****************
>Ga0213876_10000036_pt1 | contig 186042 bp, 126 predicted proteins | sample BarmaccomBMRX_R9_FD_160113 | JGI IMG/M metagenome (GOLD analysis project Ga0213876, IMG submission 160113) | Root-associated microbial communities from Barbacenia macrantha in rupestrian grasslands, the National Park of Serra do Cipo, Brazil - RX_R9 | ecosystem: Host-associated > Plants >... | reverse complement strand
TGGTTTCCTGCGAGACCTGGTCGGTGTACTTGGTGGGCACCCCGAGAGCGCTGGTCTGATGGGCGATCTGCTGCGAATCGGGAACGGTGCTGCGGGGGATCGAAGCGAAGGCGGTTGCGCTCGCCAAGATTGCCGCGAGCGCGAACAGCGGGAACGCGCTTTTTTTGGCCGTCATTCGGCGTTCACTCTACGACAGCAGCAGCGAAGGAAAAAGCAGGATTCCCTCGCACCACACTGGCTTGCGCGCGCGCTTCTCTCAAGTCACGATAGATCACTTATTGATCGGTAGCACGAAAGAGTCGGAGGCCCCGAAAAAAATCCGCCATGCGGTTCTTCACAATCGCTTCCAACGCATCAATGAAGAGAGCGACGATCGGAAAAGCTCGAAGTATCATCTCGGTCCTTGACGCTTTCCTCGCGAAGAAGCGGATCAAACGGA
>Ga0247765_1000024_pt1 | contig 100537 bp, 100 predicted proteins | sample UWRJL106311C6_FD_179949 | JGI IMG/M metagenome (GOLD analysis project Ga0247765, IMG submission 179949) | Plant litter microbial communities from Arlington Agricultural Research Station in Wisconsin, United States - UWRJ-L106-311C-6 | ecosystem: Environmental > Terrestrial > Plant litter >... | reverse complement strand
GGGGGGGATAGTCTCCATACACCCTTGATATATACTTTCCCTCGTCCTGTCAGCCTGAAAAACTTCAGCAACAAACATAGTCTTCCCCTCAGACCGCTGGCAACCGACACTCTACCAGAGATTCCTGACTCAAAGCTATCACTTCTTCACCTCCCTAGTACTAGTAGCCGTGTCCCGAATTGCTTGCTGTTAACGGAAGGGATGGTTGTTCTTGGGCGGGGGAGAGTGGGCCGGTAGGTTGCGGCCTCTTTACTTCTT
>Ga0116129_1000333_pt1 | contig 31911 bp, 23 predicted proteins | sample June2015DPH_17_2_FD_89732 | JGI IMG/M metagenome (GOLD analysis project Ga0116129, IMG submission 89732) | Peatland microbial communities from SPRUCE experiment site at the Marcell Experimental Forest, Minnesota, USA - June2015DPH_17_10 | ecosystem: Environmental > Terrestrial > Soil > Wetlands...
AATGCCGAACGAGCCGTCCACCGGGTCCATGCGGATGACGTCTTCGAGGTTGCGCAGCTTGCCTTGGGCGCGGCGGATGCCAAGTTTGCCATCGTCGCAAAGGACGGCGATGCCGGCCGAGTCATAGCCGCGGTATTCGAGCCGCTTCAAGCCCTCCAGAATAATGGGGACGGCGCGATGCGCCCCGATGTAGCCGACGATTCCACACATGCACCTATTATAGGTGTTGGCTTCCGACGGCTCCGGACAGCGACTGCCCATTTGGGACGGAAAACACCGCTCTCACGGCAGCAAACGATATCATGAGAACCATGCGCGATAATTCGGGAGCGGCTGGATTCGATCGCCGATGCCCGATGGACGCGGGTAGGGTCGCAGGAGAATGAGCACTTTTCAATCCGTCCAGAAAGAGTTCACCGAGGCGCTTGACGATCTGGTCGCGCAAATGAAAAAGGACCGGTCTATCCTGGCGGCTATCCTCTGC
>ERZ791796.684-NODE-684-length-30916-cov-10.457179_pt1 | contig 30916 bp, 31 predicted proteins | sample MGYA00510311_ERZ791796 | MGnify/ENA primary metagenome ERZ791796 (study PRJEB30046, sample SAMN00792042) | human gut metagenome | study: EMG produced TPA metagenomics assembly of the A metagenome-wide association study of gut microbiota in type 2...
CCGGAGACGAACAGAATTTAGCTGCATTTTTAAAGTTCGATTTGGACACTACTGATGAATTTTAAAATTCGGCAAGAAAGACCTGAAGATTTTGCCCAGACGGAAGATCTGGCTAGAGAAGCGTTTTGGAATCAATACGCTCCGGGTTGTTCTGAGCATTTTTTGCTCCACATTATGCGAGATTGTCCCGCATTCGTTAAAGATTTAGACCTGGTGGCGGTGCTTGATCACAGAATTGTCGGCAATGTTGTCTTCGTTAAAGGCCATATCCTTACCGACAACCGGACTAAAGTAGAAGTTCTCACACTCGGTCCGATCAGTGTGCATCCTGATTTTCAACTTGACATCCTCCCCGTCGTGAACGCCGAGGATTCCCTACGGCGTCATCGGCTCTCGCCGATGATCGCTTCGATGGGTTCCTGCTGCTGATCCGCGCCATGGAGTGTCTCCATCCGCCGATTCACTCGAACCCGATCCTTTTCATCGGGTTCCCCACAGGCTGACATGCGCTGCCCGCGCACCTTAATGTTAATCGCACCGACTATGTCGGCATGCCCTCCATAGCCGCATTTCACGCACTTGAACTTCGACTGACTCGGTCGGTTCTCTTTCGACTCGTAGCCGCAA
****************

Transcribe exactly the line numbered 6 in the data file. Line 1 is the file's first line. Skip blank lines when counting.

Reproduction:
AATGCCGAACGAGCCGTCCACCGGGTCCATGCGGATGACGTCTTCGAGGTTGCGCAGCTTGCCTTGGGCGCGGCGGATGCCAAGTTTGCCATCGTCGCAAAGGACGGCGATGCCGGCCGAGTCATAGCCGCGGTATTCGAGCCGCTTCAAGCCCTCCAGAATAATGGGGACGGCGCGATGCGCCCCGATGTAGCCGACGATTCCACACATGCACCTATTATAGGTGTTGGCTTCCGACGGCTCCGGACAGCGACTGCCCATTTGGGACGGAAAACACCGCTCTCACGGCAGCAAACGATATCATGAGAACCATGCGCGATAATTCGGGAGCGGCTGGATTCGATCGCCGATGCCCGATGGACGCGGGTAGGGTCGCAGGAGAATGAGCACTTTTCAATCCGTCCAGAAAGAGTTCACCGAGGCGCTTGACGATCTGGTCGCGCAAATGAAAAAGGACCGGTCTATCCTGGCGGCTATCCTCTGC